Don Giovanni and her father, the Commendatore (played by Garry Gable), which culminates in the Commendatore's death.

Gable, a baritone, delivers a heart-wrenching performance as his character dies, and soprano Ileana Montalbetti does a great job of showcasing her character's anguish. Dressed in a white satin gown with her hair in curls, Montalbetti cries "My dear father," and it sends chills up the spine.

The Commendatore's murder is central to the rest of the opera, and the drama unfolds because of the crime. Donna Anna and her lover, Don Ottavio (played by Michael Harris), quickly set out to nab the villain, while the arrogant, self-absorbed Don Giovanni complicates the lives of other characters. There is an excellent scene in which Donna Anna and Don Ottavio sing about avenging the Commendatore's death, and Harris and Montalbetti sound gorgeous.

Don Giovanni, to be frank, is a horrible cad. He murders and seduces without conscience, and is most proud of his many "conquests." His servant, Leporello (played by Stephen Hegedus), describes him as a "woman-chaser," and that's an understatement. Don Giovanni keeps a black book listing his female "conquests," and the number in Spain alone totals a whopping 1,003.

There's no doubt Don Giovanni is misogynistic, and his horrible, degrading treatment of women can be difficult to watch. He physically attacks Donna Anna and emotionally tortures the feisty Donna Elvira (played by Eve Rachel McLeod), even going as far as slapping her across the face.Don Giovanni is unabashedly sexist; however, justice is served in the end. If there is a message to the opera, it's that bad deeds will not go unpunished -- and Don Giovanni learns that all too well.

Leigh, who has previously sung the Count in the Marriage of Figaro, Guglielmo in Cosi Fan Tutte and Herr Reich in the Merry Wives of Windsor, is well cast in the title role. Although the opera is long, he still gives a rousing performance at the end of the production when Don Giovanni meets his fate. Soprano Ileana Montalbetti also shines as one of Don Giovanni's seductees, with her bright, clear, strong voice easily bending at her will. At age 23, it's easy to see Montalbetti has a long, successful career ahead of her, and opera fans will become increasingly familiar with her name as the years go on.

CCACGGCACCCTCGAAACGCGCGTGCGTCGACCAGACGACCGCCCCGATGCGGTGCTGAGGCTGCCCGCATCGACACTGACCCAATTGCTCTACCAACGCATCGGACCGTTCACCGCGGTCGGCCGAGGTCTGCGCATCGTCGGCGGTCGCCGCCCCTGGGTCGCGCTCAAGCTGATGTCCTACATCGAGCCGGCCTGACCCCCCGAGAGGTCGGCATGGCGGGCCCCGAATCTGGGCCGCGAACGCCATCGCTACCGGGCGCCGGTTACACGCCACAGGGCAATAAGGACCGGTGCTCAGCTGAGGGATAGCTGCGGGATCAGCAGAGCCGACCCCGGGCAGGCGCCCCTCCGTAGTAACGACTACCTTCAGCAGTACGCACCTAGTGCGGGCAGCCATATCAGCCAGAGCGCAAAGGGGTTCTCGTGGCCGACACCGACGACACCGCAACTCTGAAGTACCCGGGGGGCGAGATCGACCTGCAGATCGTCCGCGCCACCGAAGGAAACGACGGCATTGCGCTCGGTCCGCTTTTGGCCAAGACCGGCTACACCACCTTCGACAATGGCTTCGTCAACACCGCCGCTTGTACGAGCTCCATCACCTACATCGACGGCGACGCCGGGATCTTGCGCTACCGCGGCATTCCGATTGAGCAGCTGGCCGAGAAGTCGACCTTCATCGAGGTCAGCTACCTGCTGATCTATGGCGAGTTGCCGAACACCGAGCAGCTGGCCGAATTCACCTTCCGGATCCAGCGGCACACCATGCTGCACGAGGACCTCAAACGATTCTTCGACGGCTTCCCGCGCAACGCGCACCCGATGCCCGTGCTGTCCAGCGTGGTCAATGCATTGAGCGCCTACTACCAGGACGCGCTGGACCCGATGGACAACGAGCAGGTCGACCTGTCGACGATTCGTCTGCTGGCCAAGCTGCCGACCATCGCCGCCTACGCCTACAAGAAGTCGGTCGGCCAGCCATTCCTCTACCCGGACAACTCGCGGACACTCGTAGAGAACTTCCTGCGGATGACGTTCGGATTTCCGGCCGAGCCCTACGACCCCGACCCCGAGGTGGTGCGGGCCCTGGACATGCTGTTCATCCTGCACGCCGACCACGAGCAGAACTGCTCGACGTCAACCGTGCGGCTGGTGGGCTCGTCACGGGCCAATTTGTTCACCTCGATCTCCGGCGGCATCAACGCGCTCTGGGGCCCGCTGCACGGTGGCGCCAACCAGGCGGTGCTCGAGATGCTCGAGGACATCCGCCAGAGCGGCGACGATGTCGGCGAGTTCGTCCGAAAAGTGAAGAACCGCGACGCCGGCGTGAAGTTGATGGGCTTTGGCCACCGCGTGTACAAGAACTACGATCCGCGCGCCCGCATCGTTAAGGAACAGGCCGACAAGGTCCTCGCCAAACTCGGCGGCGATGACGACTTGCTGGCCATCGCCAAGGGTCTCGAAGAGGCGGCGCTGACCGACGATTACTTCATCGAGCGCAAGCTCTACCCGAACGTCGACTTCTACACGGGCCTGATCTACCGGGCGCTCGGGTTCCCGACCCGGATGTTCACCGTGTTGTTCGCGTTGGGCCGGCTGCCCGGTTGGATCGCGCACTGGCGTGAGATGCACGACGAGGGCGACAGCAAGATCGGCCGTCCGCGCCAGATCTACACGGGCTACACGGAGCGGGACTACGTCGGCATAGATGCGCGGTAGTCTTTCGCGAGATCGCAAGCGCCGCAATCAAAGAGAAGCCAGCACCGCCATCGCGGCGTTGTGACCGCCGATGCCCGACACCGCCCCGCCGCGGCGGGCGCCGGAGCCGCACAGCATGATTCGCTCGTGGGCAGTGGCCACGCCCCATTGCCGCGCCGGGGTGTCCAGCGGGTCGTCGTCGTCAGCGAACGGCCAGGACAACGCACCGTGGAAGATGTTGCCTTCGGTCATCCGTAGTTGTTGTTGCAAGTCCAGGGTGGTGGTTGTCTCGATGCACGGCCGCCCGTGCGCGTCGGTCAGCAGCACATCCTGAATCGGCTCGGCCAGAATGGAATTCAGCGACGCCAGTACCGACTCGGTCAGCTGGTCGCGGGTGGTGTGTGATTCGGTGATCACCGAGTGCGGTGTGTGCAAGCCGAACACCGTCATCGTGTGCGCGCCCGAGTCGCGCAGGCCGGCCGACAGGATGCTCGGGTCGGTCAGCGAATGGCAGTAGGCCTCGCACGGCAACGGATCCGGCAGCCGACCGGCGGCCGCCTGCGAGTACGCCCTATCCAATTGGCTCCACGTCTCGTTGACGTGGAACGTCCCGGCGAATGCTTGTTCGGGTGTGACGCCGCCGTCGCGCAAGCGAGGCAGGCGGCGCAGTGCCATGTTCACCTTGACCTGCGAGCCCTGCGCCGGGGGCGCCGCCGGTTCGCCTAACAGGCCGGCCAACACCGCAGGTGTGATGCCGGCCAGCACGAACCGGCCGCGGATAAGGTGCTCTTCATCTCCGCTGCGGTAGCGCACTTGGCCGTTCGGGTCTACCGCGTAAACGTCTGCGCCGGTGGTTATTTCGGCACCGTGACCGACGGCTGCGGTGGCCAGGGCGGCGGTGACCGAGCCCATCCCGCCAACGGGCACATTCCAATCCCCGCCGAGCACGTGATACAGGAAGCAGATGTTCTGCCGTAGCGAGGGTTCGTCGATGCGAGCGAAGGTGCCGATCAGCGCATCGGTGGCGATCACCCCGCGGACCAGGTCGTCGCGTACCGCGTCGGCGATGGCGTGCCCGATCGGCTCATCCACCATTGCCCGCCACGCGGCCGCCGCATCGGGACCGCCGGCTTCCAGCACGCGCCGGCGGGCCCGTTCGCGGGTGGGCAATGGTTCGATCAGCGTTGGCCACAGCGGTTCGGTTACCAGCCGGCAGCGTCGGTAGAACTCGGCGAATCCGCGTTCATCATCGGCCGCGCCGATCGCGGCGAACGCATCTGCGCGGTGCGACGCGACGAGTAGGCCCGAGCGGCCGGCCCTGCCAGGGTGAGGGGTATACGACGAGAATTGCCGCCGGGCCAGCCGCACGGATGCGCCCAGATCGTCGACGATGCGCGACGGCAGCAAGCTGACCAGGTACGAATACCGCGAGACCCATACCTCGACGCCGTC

Hegedus, a bass, and McLeod, a soprano, also stand out. Both performers are great actors as well as vocalists, and I hope to see them in future productions.
Saturday's performance of Don Giovanni appeared to be set in the 1940s or '50s, with the characters wearing suits, skirts and dresses reminiscent of a bygone era. The set, although not elaborate, was also attractive, with six stone sculptures or pillars sitting side by side on the darkened stage.

And, of course, one cannot forget the music. The orchestra did a fabulous job of playing Mozart's masterpiece, and the music was perfectly timed to the action on stage.
All in all, watching Don Giovanni was a great way to spend an evening. The opera runs today, Wednesday and Friday at 7:30 p.m. at St. Joseph High School Theatre.


© The StarPhoenix (Saskatoon) 2006

SSP Preview Don Giovanni

Exploring his bad side Famous Mozart opera gives young baritone delightful challenge

Joanne Paulson, The StarPhoenix Published: Wednesday, July 12, 2006
Matthew Leigh and Ileana Montalbetti star in Saskatoon Opera's production of Don Giovanni Photograph by : Richard Marjan, The StarPhoenix


Don Giovanni is a very, very bad boy.
He seduces women, kills men, lies through his teeth and generally behaves like an arrogant boor.He is also a lot of fun to play -- certainly for Matthew Leigh, who has taken on the title role for this year's Saskatoon Opera production.

"I actually find Don Giovanni an easy character to understand," said Leigh (pronounced Lay) in a recent interview."He's simple, in a way. There are people who think he's a very complex character, but I disagree with that.He's very selfish, very spoiled, and I know many people who are like that; there's a side of me that's like that."Like many men, Leigh also admits he understands Giovanni's desire to chase women."It's fun to play. To play the badass is fun for me."

Actually, everyone is having fun rehearsing Mozart's Don Giovanni: almost all the cast members, most of them young and debuting their roles, have either studied or sung together, notes Ileana Montalbetti."We could just jump into the first rehearsal and feel comfortable," said Montalbetti, who plays Donna Anna, one of Giovanni's seductees, and the female lead."I love singing it; it feels so fantastic to do," she said, noting the role is intense from the very beginning."In the first 10 minutes her character has gone through the spectrum of emotion."

She and Leigh have performed together at the University of Toronto, where Montalbetti has completed her first year in the opera program, and Leigh just graduated with a master's degree in voice performance.

Leigh, who sings Giovanni for the first time, says his role is very vocally demanding; he will have to see if it is also physically so. He says he was driven to prepare thoroughly during the rehearsal process, to ensure enough stamina for the entire show."He has a huge scene at the end that has to sound good, or it's such a let down."Leigh has previously sung the Count in the Marriage of Figaro, Guglielmo in Cosi Fan Tutte, and Herr Reich in the Merry Wives of Windsor. Montalbetti played the Countess in the same production of Figaro, and is slated to play Rosalinde in Die Fledermaus this fall. She also took first place in the 2005 National Music Festival.